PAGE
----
Today I read an article on virtualization.info that really surprised me. See here: Benchmarks: Hyper-V performance on Dell R900 with Quad-Core and Six-Core Intel Xeon
Looking at the PDF in which the benchmark test is explained I first couldn’t believe the conclusions they made, so I started reading it thoroughly and came to the same conclusion.
Performance is not good in this test. I don’t know if it is Hyper-V, bad configuration of Hyper-V, bad testing or anything else that went wrong. But the results are surely not good.
Their test configuration was a VM with 2Gb RAM, 1 vCPU, running Windows 2008 Server x64 and SQL Server 2005 x64, including Hyper-V integration services so the drivers are optimized for Hyper-V. This VM was cloned a number of times and this set of VMs was used to hit the host hard. To simulate how VMs run in a typical enterprise environment, they increased the number of VMs with the SQL application untill the host CPU would hit 80%.
The results at 80% cpu were as follows:
HP DL585 G2 – 4x Quad Core – 128Gb RAM – 26 VMs -> 1.625 VM per core
Dell R900 – 4x Quad Core – 128Gb RAM – 30 VMs -> 1.875 VM per core
Dell R900 – 4x Six Core – 128Gb RAM – 40 VMs -> 1.666 VM per core
I think these results are unbelievable. Unbelievable low that is. First time I read it, I thought “What? Such a big machine with just 26VMs?”. And when doing the math and counting the VMs per core, I think this is way too low.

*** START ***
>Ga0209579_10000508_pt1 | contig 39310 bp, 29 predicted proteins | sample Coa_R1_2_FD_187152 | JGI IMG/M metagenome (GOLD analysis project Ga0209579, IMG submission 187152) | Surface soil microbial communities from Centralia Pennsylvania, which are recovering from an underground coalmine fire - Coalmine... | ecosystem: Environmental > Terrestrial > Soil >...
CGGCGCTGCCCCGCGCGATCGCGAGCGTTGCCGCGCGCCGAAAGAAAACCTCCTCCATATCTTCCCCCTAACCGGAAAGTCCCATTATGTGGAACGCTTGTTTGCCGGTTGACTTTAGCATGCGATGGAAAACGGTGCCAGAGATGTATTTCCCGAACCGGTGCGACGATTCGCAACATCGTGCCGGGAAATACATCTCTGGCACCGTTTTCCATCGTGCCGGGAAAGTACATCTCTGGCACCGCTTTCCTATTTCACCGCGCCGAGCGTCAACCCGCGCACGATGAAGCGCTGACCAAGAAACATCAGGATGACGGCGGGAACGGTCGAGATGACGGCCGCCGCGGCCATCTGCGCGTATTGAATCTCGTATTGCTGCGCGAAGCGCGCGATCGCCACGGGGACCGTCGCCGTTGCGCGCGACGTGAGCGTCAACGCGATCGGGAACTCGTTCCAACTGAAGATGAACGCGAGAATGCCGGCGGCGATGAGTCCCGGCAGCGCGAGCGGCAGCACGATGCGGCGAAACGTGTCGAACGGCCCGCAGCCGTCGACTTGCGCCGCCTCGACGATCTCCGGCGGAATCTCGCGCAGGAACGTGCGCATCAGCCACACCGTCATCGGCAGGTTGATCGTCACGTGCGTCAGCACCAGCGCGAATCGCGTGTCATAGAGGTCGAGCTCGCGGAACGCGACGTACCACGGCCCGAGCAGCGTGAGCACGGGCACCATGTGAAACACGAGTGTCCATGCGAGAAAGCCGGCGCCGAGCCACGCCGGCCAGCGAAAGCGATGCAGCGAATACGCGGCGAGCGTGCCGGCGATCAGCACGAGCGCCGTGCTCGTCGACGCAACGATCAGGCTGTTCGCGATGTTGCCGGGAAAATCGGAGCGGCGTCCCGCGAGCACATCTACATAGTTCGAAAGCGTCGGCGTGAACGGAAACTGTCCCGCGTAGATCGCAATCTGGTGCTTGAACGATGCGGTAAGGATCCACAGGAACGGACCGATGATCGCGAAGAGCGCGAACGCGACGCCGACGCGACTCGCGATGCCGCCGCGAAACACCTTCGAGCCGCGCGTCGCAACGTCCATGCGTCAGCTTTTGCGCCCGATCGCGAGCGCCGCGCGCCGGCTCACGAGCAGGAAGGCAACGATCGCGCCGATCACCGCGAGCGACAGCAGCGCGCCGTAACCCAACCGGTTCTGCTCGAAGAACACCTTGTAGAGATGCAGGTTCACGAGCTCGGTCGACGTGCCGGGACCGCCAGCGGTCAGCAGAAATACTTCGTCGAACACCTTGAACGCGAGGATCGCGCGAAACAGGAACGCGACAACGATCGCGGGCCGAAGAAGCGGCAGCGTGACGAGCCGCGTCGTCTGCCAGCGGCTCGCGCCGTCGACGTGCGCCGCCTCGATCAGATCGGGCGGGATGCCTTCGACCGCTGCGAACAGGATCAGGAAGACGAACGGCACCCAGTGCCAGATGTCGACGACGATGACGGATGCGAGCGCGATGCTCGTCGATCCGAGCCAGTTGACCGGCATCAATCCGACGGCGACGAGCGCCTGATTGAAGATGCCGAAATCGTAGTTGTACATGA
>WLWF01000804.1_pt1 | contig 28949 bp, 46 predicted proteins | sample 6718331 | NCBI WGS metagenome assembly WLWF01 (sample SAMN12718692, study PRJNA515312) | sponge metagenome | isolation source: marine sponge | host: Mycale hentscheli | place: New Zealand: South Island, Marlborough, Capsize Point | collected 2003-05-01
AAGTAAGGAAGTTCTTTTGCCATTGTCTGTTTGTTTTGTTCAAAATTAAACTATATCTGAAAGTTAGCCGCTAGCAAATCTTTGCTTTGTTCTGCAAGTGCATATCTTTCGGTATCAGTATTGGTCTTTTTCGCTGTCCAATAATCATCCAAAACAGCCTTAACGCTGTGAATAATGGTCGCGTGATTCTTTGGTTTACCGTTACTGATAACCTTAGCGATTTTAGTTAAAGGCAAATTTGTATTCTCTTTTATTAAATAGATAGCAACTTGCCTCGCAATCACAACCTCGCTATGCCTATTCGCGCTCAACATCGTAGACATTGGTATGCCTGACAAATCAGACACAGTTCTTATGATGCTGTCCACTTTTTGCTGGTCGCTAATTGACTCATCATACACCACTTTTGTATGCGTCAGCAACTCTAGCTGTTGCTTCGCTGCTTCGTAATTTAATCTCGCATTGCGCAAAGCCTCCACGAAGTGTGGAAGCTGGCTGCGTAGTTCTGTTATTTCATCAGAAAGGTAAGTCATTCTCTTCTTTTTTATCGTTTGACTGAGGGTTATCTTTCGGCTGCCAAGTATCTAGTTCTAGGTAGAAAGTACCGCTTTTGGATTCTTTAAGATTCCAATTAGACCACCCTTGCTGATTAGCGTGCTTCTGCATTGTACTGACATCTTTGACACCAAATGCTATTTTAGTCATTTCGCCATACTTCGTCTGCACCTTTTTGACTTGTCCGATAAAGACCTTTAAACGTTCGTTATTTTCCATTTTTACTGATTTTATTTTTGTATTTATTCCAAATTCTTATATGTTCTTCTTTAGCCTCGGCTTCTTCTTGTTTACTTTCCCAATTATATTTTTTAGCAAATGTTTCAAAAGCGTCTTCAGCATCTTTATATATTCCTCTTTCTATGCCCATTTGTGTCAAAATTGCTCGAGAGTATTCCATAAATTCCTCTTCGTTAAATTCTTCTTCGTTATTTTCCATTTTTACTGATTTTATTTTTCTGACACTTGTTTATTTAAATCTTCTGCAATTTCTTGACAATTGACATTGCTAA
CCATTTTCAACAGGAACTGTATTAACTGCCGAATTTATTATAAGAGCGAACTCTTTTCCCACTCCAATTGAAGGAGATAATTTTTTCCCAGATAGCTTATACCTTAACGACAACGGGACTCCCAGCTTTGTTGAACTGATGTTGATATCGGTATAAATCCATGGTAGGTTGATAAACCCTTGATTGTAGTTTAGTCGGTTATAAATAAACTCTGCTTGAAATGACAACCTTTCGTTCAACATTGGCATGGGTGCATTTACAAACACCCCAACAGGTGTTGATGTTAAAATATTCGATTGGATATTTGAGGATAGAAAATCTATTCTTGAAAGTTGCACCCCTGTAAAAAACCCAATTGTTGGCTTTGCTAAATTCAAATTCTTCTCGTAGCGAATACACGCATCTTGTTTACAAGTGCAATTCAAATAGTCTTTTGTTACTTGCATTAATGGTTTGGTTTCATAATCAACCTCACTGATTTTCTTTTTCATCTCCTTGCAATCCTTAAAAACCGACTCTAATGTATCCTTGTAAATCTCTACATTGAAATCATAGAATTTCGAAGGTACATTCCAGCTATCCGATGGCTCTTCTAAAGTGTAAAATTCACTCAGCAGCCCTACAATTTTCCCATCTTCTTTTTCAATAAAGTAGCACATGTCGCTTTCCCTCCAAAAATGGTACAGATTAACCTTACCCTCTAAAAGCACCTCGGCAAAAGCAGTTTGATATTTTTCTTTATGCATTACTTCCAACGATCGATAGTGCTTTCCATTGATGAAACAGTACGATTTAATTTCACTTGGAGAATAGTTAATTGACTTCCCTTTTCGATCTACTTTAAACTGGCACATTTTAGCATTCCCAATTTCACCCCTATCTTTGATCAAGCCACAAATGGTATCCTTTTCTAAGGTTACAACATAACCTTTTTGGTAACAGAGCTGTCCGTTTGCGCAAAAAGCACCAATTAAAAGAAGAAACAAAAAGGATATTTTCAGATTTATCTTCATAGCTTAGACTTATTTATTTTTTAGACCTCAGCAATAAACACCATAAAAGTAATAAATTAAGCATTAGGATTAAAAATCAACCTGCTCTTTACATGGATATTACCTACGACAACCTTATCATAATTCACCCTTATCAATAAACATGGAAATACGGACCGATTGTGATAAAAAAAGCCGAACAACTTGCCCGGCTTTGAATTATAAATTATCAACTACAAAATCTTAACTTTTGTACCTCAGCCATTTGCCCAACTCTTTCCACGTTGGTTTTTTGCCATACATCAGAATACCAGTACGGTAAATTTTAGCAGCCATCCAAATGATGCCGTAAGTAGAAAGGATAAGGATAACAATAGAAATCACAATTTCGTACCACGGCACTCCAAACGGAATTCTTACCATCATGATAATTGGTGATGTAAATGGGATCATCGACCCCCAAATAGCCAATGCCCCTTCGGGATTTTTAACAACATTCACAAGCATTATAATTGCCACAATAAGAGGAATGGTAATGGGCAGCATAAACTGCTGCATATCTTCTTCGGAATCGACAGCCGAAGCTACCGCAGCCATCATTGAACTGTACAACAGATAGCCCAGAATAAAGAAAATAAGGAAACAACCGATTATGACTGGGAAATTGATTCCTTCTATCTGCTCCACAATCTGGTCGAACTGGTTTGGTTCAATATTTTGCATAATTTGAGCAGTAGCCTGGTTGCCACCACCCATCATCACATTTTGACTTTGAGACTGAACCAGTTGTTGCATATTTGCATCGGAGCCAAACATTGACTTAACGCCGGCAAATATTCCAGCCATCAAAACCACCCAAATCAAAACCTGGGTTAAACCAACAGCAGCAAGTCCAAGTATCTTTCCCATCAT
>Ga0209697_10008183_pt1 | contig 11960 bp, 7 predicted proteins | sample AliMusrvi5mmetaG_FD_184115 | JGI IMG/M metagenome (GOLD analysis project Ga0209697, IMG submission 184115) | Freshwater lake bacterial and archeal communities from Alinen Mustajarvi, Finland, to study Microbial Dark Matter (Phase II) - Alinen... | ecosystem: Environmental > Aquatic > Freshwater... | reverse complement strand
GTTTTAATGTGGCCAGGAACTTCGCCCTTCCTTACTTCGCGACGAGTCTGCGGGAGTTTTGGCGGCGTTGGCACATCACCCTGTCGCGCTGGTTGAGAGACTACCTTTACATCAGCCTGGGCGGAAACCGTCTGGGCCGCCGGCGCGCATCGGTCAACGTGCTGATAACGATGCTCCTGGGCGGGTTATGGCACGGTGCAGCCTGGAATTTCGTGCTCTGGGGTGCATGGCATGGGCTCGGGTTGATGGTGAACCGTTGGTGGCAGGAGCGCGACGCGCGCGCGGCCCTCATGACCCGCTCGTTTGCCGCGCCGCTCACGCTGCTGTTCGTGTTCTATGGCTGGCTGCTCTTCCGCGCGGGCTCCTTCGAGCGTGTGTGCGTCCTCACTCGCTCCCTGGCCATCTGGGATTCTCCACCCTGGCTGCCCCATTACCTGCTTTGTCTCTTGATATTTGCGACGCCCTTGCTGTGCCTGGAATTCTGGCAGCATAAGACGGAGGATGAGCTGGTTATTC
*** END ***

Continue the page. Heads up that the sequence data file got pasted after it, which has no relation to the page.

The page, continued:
Lookin’ at the site of my current customer, we have HP DL585G2 and G5 servers running VMware ESX 3.0.2 and 3.5u2. We easily get 3.5VMs per core and sometimes even 4.5VMs per core. “Ok, but this is a VM under heavy load” you will say. That is true, but don’t think our VMs are doing nothing. We run SQL2000, SQL2005, Citrix, Fileservers, etc and it is all production. A total of 650 VMs at this moment and we are still busy P2Ving more and more servers.
So where did it go wrong? First I think that testing SQL2005 with just 2Gb of RAM and 1 vCPU might not be the best test. And how hard was this VM with SQL hit? Or is it irrelevant what the VM itself was doing?
On the VMware website you can find the VMark results of the same Dell R900 server. In this test the Dell R900 with 24 cores, does a whopping 14 tiles. Each tile is 6 VMs, which gives us a 84 VMs on that same Dell R900. That is more then double and comes to 3.5 VMs per core.
So I’m wondering, is Hyper-V that bad? Although I’m a VMware fan and hope VMware ESX is much faster, I find this difference hard to believe. Ok, they did different workloads, so why not run VMark under Hyper-V? From what I learned, VMark is just a bunch of VMs that can be run under any Hypervisor. In this way we can compare apples to apples. Maybe Microsoft them self’s should step in and perform real good performance test with VMark, because when seeing these results, Hyper-V doesn’t come out well.
(PS: Did you see that in the Hyper-V test, the DELL R900 16 core runs 4 more VMs then the DL 585G2 with 16 cores, althoug on the VMark test we see the DL585G5 (not G2) perform slighlty better then the DELL R900….. strange… ).
- What is a tile?
- A tile is a collection of six diverse workloads concurrently executing specific software.Â Running on one of two separate operating systems, each workload runs in its own virtual machine and executes applications found in all the world’s datacenters.Â Included in a single tile are a web server, file server, mail server, database, java server, as well as an idle machine.Each virtual machine in a tile is tuned to use only a fraction of the system’s total resources.Â As a tile, the aggregate of all six workloads normally utilizes less than the full capacity of modern servers.Â Therefore, the complete saturation of a system’s resources and accurate measurement of server performance with VMmarkÂ require the execution of multiple tiles simultaneously.